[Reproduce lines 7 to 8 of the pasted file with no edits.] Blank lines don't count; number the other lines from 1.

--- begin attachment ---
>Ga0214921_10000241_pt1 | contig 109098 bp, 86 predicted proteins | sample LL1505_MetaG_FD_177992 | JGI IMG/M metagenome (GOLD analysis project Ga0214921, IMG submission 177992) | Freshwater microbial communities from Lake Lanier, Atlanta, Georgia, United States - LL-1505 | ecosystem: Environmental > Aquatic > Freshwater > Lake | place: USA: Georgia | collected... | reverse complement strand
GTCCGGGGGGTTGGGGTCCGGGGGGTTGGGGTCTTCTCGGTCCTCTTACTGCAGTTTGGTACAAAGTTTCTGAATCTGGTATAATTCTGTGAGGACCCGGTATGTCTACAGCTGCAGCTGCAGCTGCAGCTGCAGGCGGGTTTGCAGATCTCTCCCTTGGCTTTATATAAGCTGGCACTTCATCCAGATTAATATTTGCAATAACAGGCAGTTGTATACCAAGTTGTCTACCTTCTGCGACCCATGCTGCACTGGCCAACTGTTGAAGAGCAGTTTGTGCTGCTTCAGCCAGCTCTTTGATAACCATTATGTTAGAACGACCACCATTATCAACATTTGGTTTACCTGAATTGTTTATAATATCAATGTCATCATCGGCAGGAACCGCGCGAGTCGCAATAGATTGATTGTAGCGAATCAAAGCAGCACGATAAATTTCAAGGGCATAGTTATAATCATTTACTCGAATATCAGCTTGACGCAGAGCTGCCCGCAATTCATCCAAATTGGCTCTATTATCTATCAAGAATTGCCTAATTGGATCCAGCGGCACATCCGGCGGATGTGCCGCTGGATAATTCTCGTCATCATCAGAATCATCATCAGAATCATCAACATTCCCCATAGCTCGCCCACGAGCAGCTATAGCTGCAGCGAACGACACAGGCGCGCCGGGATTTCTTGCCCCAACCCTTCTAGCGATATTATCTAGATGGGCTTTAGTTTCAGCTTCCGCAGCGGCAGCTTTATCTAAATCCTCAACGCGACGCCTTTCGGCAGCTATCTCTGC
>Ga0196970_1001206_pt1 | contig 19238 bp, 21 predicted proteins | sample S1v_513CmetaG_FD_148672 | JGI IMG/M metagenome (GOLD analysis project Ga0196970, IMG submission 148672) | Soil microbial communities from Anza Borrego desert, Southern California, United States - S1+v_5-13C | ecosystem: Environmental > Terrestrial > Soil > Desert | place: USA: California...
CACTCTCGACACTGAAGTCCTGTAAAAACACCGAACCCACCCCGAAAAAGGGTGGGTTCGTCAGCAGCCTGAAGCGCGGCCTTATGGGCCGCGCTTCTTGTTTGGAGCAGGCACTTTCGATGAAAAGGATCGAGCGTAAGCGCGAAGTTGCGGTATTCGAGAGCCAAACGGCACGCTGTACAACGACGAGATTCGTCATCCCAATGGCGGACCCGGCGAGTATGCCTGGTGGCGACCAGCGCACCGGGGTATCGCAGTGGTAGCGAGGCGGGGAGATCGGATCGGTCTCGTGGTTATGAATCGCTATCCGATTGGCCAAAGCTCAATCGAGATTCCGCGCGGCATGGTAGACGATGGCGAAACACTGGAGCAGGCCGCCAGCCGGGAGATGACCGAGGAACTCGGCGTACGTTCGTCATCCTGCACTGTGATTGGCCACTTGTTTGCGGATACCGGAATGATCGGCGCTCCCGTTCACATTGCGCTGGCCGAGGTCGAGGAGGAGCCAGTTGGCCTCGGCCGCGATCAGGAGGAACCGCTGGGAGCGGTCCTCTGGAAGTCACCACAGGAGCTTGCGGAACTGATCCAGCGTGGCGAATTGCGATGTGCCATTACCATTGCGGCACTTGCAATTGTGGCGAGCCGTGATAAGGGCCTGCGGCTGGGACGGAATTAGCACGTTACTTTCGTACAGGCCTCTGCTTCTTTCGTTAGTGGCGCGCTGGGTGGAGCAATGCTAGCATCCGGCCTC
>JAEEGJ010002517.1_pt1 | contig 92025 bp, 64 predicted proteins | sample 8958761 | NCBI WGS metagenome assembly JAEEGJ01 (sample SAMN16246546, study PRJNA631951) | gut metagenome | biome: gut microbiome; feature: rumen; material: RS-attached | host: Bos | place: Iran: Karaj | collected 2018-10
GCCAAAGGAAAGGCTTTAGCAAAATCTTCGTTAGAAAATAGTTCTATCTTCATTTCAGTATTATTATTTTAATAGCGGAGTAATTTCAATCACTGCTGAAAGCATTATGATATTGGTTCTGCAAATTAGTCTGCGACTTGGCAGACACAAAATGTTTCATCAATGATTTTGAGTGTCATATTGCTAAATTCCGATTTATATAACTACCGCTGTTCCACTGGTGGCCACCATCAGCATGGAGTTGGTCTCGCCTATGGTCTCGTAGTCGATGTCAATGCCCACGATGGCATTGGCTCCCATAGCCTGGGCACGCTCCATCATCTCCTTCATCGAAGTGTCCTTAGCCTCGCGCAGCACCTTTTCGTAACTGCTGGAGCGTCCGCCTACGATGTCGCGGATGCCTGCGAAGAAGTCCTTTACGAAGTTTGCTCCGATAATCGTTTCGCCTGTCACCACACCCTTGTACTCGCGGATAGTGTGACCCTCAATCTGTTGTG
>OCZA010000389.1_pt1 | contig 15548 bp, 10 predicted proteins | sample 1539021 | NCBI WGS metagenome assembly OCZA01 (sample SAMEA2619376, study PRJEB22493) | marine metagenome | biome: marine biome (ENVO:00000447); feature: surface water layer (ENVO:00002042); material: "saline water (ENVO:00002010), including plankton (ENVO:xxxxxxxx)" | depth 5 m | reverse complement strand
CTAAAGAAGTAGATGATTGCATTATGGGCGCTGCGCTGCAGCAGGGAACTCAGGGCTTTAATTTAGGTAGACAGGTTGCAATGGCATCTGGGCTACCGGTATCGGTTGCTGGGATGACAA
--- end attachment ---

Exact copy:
>OCZA010000389.1_pt1 | contig 15548 bp, 10 predicted proteins | sample 1539021 | NCBI WGS metagenome assembly OCZA01 (sample SAMEA2619376, study PRJEB22493) | marine metagenome | biome: marine biome (ENVO:00000447); feature: surface water layer (ENVO:00002042); material: "saline water (ENVO:00002010), including plankton (ENVO:xxxxxxxx)" | depth 5 m | reverse complement strand
CTAAAGAAGTAGATGATTGCATTATGGGCGCTGCGCTGCAGCAGGGAACTCAGGGCTTTAATTTAGGTAGACAGGTTGCAATGGCATCTGGGCTACCGGTATCGGTTGCTGGGATGACAA